Ruminating on 2020, Zadie Smith captures how we all feel right now – insecure, unsteady, remorseful of the lives and times lost. She also writes it better than we ever could.
There’s an honesty in the way Zadie Smith writes. A self-awareness that oftentimes strikes you as a little doubtful. This may come as surprise from a woman who began her career as literature’s wunderkind. (Her debut, White Teeth (2000) was snapped up by publishers in a bidding war, long before she’d even completed it in her final year at Cambridge.) Intimations: Six Essays, shows Smith, like many of us in the year 2020, at her most vulnerable yet. Consisting of six essays (wow no way), Smith discusses everything from what it means to be a woman, constrained by ‘body clocks’, America’s political hellscape, and subtly underlying everything, of course, is 2020’s favourite buzzword: lockdown.
“For millions of Americans, it’s always been a war. Now, apparently for the first time, he sees it. And, in a hurry for glory, he calls himself a wartime President. Let him take that title, as the British Prime Minister, across the ocean, likewise attempts to place himself in the Churchillian role.”
My favourite thing about Zadie Smith is that although she is a genius, her work remains so accessible. I don’t mean that in the sense that it’s dumbed-down – it’s not in the slightest – I just mean she remains concise and funny while broaching topics that are difficult to articulate by even the most gifted of writers. I feel like I ‘get’ her, you know? Intimations, Smith’s literary contribution to the pandemic, demonstrates her ability to do this perfectly.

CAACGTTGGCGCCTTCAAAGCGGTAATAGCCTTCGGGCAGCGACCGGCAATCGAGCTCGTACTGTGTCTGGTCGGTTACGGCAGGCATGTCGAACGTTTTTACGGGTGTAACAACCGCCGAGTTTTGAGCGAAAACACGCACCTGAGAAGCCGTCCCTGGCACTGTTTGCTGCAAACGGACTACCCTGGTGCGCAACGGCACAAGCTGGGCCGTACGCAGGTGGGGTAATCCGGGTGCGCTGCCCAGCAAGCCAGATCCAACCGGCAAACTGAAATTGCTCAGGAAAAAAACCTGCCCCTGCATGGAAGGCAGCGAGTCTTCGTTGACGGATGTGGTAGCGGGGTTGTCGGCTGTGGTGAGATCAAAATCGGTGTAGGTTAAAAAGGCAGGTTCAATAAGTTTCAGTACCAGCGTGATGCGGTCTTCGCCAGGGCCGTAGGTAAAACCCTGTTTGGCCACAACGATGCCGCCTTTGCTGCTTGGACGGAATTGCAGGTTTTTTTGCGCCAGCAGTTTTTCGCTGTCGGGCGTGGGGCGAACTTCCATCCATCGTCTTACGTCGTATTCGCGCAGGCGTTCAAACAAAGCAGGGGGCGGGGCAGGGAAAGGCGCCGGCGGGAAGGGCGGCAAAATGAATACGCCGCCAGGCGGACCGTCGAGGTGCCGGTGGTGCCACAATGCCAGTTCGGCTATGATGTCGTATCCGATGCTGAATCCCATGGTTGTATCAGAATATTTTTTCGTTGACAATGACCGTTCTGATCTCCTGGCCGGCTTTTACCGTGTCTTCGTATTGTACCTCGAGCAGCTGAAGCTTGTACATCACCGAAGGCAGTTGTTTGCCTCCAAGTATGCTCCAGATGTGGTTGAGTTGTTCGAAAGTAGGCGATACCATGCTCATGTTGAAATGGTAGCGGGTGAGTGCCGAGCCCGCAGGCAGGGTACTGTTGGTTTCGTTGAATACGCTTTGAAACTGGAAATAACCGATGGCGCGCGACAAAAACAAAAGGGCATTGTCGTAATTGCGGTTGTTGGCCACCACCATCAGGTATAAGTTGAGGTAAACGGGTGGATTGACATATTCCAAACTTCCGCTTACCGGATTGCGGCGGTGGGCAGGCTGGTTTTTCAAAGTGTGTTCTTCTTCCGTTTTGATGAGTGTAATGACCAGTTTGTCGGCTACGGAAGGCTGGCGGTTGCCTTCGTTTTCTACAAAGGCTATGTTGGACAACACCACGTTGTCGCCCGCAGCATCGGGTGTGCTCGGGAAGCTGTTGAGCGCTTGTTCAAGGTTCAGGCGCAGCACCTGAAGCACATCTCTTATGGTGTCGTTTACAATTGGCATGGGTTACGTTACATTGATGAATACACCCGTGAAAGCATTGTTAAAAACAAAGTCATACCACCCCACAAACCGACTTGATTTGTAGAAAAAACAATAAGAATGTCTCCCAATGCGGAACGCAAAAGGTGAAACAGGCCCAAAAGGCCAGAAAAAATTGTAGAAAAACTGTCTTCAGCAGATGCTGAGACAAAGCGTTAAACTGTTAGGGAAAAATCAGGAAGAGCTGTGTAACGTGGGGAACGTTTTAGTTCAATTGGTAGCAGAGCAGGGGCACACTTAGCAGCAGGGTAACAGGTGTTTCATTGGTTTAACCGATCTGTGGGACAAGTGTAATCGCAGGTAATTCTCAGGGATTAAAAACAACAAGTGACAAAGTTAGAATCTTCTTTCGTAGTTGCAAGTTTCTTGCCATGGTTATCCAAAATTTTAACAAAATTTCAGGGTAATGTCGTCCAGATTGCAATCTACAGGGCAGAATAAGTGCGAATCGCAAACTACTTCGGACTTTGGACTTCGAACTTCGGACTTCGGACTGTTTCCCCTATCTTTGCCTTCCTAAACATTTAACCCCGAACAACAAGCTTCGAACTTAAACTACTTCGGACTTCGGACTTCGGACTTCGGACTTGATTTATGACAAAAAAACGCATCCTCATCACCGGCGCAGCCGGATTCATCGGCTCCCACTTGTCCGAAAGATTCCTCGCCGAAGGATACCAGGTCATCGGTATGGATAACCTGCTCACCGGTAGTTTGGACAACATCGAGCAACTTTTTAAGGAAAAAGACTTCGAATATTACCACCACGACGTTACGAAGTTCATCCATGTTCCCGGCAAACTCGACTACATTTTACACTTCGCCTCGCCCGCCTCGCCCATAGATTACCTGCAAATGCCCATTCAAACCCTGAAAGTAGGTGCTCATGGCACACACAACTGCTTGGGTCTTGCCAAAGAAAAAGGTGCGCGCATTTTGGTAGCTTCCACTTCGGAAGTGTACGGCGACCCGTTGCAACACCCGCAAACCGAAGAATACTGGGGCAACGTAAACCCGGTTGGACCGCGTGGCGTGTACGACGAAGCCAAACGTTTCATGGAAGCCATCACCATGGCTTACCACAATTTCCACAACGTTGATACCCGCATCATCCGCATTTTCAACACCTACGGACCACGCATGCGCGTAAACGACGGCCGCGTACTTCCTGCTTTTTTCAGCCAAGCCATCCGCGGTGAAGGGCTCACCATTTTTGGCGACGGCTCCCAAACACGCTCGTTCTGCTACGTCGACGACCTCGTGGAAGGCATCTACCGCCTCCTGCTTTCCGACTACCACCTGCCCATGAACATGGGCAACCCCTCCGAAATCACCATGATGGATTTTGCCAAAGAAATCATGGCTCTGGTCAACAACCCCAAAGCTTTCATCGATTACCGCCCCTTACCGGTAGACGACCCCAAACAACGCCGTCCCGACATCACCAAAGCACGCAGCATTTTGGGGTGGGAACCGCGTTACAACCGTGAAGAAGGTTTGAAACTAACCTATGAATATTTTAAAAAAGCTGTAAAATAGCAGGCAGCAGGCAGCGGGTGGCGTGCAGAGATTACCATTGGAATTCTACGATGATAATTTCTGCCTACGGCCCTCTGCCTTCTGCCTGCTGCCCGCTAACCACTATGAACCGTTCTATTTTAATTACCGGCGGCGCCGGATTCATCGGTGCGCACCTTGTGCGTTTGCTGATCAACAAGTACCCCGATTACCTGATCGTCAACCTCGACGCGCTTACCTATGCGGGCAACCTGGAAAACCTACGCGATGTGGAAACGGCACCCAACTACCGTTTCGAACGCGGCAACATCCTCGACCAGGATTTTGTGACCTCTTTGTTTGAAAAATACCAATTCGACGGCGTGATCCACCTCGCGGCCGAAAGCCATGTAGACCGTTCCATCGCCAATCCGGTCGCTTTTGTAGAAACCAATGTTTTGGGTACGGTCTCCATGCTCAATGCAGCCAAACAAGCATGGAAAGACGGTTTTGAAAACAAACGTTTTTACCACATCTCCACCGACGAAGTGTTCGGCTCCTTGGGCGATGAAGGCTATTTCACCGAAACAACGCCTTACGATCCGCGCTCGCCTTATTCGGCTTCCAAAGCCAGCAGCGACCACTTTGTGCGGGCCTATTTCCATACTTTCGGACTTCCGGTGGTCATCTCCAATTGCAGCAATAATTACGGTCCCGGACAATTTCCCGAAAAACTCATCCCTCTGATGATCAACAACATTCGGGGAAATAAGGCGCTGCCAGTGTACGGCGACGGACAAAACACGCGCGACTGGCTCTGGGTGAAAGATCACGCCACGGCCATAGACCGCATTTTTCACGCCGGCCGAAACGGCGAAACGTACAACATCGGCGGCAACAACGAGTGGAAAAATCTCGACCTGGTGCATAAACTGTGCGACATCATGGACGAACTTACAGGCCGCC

“Writing is what I know. Conceiving self-implemented schedules: teaching day, reading day, writing day, repeat. What a dry, sad, small idea of a life. And how exposed it looks, now that the people I love are in the same room to witness the way I do time. The way I’ve done it all my life.”as an english lit student, this line hit me hard looool exposed
In ‘Something to Do’, she attempts to deconstruct the reasons ‘why’ we write, paint, run, create. Time, and what to do with it, has been exacerbated by staying indoors. In Smith’s view, ‘there is no great difference between novels and banana bread. They are just something to do. They are no substitute for love’. Lockdown, for Zadie Smith, has laid bare the monotony and ’emptiness’ of her own creative life.
“The people sometimes demand change. They almost never demand art.”
I guess you could be cynical and read this as ‘woe is me, I’m a hugely successful author who is bored in the house and in the house bored’. But, that aside, I thought it was a really reflective and personal account of a life that has come to be defined by the constraint (or endlessness?) of time. It makes you think. Like, what have I done to fill my time? Forced myself to read, baked, did a 5k, wrote a blog. With time stretching out ahead of us and no clear way as to how to spend it, emptiness really does creep in. Depressing, really.
Still, Smith manages to vocalise the strangeness, the stress and the hurt of this year (well, the first six months or so) in a way that doesn’t come across like a cliché ‘lockdown diary’. The final pages are ‘screengrabs’ set before the pandemic; sketches of people in New York or at home in London, these tiny snippets show us how Smith sees race, suffering, class, womanhood, age.
If you’re looking for someone to give you a hug and say ‘this whole year has been so gross, I have hated every minute of it too’, then this is the book that will do it.